As the market breaks down from the range in Figure 5, you can see a doji. This is an indication that the downtrend is unsustainable. Thus, traders can go long above the high of the doji pattern outside the range.
Figure 5: Springs. Here's an example of a typical false breakdown. The doji indicates that the downtrend is unsustainable.
The change of polarity principle
Figure 6 illustrates the "change of polarity principle," as Steve Nison discusses in his Japanese Candlestick Charting Techniques. "Change of polarity" refers to the process through which support levels can become resistance levels and resistance levels can become support levels. A support (resistance) level that has held the market at least twice is likely to provide resistance (support) to the pullback rally after a breakdown (breakout).
Candlesticks confirm this retest of the new resistance (support) as a target for the pullback rally (decline) and a point for taking fresh short (long) positions.
Figure 6: Change of polarity. What was once a resistance level became a support level after prices broke out above the neckline.
In Figure 6, you can see a head & shoulders bottom with a neckline. On two occasions, the neckline offers resistance; a shooting star and a bearish engulfing pattern appear each time the price tests the neckline. On the third attempt, price breaks out of the neckline and forms a series of doji patterns, which remain above the neckline.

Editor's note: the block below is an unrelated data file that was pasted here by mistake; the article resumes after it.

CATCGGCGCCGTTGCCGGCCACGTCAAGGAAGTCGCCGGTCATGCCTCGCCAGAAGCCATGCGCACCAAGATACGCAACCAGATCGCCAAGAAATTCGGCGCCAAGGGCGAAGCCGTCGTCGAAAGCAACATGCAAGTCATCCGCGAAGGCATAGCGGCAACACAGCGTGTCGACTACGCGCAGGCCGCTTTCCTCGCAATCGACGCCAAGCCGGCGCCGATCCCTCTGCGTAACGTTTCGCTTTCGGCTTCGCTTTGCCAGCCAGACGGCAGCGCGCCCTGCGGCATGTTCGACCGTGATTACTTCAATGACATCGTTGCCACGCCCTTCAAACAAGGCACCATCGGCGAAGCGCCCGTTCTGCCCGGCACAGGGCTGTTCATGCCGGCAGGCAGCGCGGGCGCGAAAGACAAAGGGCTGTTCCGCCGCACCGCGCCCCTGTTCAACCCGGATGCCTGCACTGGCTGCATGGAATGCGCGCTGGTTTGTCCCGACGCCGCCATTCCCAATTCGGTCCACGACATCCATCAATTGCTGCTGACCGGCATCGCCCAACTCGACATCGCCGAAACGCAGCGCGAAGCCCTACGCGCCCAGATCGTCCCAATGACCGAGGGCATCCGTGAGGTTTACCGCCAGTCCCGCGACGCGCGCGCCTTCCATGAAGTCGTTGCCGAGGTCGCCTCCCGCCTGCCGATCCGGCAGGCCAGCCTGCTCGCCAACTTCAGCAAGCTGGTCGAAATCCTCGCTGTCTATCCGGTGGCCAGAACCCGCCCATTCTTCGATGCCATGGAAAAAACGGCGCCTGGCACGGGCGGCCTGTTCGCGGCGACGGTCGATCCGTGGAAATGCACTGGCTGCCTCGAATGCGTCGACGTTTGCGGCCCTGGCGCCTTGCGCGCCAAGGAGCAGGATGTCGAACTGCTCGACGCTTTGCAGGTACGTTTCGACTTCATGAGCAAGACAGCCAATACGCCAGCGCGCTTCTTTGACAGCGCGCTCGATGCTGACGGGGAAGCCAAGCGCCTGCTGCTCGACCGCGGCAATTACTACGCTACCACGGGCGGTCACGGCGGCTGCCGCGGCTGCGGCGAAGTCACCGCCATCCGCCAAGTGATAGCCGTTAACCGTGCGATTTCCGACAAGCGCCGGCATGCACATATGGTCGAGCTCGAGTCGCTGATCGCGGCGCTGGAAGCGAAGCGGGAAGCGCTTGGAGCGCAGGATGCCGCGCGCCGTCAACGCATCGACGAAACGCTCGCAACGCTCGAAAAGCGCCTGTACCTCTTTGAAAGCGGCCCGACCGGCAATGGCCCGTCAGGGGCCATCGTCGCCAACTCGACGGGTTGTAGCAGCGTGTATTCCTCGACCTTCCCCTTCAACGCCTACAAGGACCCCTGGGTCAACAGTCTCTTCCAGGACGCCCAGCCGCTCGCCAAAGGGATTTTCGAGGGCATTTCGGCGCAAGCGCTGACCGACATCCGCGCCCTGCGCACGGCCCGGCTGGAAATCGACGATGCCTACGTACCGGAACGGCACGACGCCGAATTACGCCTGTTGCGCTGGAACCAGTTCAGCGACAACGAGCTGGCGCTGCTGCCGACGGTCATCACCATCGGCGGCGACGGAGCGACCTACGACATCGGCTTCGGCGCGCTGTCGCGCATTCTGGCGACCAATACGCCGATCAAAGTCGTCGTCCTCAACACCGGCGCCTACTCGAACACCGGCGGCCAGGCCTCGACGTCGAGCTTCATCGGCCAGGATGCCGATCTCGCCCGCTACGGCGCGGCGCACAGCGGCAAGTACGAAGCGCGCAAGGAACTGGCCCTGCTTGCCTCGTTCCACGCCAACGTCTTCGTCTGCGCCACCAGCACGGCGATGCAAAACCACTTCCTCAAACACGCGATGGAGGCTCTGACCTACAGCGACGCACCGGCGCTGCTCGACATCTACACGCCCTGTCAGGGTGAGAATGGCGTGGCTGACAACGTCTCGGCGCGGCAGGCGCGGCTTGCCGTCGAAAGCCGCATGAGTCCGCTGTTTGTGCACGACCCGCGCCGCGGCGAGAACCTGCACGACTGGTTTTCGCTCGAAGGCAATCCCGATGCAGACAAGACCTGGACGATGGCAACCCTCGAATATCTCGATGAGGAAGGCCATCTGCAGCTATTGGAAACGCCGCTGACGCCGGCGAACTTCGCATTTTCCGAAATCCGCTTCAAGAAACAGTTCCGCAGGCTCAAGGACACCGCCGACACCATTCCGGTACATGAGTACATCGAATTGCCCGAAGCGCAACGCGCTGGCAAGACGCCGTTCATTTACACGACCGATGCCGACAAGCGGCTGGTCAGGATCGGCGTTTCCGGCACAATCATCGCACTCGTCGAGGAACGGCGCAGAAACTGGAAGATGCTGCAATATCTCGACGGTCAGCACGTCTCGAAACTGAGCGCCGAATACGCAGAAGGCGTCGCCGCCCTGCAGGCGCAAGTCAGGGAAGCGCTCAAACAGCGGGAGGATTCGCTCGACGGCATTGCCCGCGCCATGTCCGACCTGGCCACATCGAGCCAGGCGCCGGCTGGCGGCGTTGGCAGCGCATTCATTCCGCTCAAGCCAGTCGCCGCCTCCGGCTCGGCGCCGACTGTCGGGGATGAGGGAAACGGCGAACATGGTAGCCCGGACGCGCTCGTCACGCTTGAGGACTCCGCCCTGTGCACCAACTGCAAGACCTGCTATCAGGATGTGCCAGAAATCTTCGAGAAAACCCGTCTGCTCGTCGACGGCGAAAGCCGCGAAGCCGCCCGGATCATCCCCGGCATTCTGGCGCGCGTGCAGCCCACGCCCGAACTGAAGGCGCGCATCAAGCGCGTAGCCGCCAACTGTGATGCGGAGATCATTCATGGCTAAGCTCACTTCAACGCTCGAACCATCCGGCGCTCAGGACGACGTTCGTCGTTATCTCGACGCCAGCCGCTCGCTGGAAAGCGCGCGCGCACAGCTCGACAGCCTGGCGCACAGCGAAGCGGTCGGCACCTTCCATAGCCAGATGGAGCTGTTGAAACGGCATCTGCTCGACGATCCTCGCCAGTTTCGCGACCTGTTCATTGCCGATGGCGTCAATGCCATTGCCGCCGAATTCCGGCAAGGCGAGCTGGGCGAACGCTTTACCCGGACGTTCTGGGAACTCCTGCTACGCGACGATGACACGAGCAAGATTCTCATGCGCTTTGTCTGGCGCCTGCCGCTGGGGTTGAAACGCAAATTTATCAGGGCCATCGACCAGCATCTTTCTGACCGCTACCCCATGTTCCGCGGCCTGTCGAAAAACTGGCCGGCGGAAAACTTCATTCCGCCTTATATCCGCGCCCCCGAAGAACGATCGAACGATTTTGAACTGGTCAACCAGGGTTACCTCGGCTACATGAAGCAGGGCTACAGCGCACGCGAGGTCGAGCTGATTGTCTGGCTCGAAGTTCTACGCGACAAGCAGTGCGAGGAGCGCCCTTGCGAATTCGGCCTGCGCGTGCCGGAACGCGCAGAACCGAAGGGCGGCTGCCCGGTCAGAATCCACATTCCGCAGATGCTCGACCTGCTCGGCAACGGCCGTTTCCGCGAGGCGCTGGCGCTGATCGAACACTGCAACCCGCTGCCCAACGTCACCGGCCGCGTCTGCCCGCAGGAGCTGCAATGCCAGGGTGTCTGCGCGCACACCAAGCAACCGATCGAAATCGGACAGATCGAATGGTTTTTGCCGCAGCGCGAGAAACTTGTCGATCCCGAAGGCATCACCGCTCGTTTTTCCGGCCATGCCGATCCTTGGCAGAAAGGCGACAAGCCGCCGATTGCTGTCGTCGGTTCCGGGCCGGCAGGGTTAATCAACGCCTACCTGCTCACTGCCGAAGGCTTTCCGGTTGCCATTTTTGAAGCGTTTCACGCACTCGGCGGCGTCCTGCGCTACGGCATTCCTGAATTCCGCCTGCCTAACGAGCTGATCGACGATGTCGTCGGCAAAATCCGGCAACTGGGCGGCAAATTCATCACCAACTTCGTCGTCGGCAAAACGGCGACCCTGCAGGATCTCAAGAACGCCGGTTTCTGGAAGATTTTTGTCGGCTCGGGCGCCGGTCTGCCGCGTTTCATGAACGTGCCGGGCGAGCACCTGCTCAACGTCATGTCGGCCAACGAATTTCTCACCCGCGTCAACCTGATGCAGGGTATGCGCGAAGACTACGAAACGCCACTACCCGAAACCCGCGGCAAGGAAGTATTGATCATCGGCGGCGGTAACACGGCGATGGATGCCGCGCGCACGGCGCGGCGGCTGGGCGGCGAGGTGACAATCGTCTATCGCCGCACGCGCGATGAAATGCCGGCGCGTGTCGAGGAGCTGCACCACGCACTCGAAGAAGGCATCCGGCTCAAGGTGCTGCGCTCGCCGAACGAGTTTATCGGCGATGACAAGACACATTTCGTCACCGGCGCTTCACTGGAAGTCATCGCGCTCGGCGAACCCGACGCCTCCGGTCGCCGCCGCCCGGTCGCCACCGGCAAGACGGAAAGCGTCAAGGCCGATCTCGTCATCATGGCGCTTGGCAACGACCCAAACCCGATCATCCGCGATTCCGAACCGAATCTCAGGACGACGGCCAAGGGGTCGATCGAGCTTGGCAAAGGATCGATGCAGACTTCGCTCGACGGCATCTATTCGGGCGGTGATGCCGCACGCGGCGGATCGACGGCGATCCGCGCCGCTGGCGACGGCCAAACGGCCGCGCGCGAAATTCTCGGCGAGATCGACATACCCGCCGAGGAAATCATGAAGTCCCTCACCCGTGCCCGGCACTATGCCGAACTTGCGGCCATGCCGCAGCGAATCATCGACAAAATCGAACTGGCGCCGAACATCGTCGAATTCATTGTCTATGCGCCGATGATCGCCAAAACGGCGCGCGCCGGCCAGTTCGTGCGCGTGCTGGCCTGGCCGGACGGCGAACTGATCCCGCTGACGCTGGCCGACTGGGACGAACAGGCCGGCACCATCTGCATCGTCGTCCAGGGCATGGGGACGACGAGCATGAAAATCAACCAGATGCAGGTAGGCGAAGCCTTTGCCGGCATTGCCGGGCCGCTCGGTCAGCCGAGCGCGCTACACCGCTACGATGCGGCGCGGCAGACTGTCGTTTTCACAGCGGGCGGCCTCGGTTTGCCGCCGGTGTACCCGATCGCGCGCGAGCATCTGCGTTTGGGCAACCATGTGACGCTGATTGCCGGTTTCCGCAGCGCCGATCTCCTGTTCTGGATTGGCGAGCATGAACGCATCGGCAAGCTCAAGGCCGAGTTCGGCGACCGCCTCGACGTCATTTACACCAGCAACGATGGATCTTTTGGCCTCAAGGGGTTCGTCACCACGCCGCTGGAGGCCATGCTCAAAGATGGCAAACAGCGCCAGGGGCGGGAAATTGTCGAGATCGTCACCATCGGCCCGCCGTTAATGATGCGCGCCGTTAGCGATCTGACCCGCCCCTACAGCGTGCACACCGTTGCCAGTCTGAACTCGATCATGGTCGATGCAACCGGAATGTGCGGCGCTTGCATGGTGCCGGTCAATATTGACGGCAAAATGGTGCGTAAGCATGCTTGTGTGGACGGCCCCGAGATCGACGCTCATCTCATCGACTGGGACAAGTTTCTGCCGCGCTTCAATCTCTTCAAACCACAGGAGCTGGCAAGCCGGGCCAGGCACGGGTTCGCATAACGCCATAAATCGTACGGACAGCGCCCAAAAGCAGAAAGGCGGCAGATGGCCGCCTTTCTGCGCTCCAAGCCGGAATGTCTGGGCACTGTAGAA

Any trader who is long from the bottom of the right shoulder should have taken profits when the trend stalled and should have reentered when prices broke out above the dojis. Once the breakout from the series of dojis occurs, this neckline becomes the support level. A stop-loss can be set below this level.
Trendlines and candlesticks complement each other and provide powerful trading signals. While trendlines help in following the trend, candlesticks offer excellent buying and selling signals along that trend. This is especially true in the extreme zones (overbought or oversold) of many Western technical indicators, as well as at trendline support and resistance levels.
Filtering candlestick patterns with trendlines makes them even more powerful tools, and fills the gap between Eastern and Western technical analysis.
Ashwani Gujral is an India-based technical analyst, commentator, author, and trainer. He follows both Indian and US markets. He is an active short-term trader and money manager.
Suggested readingEdwards, Robert D., and John Magee . Technical Analysis Of Stock Trends, 8th ed., W.H.C. Bassetti, ed. Saint Lucie Press.
Gujral, Ashwani . "Candlesticks And Trendlines," Working Money: May 12.
Nison, Steve . Japanese Candlestick Charting Techniques, New York Institute of Finance/Simon & Schuster.
Charts courtesy eSignal
Current and past articles from Working Money, The Investors' Magazine, can be found at Working-Money.com.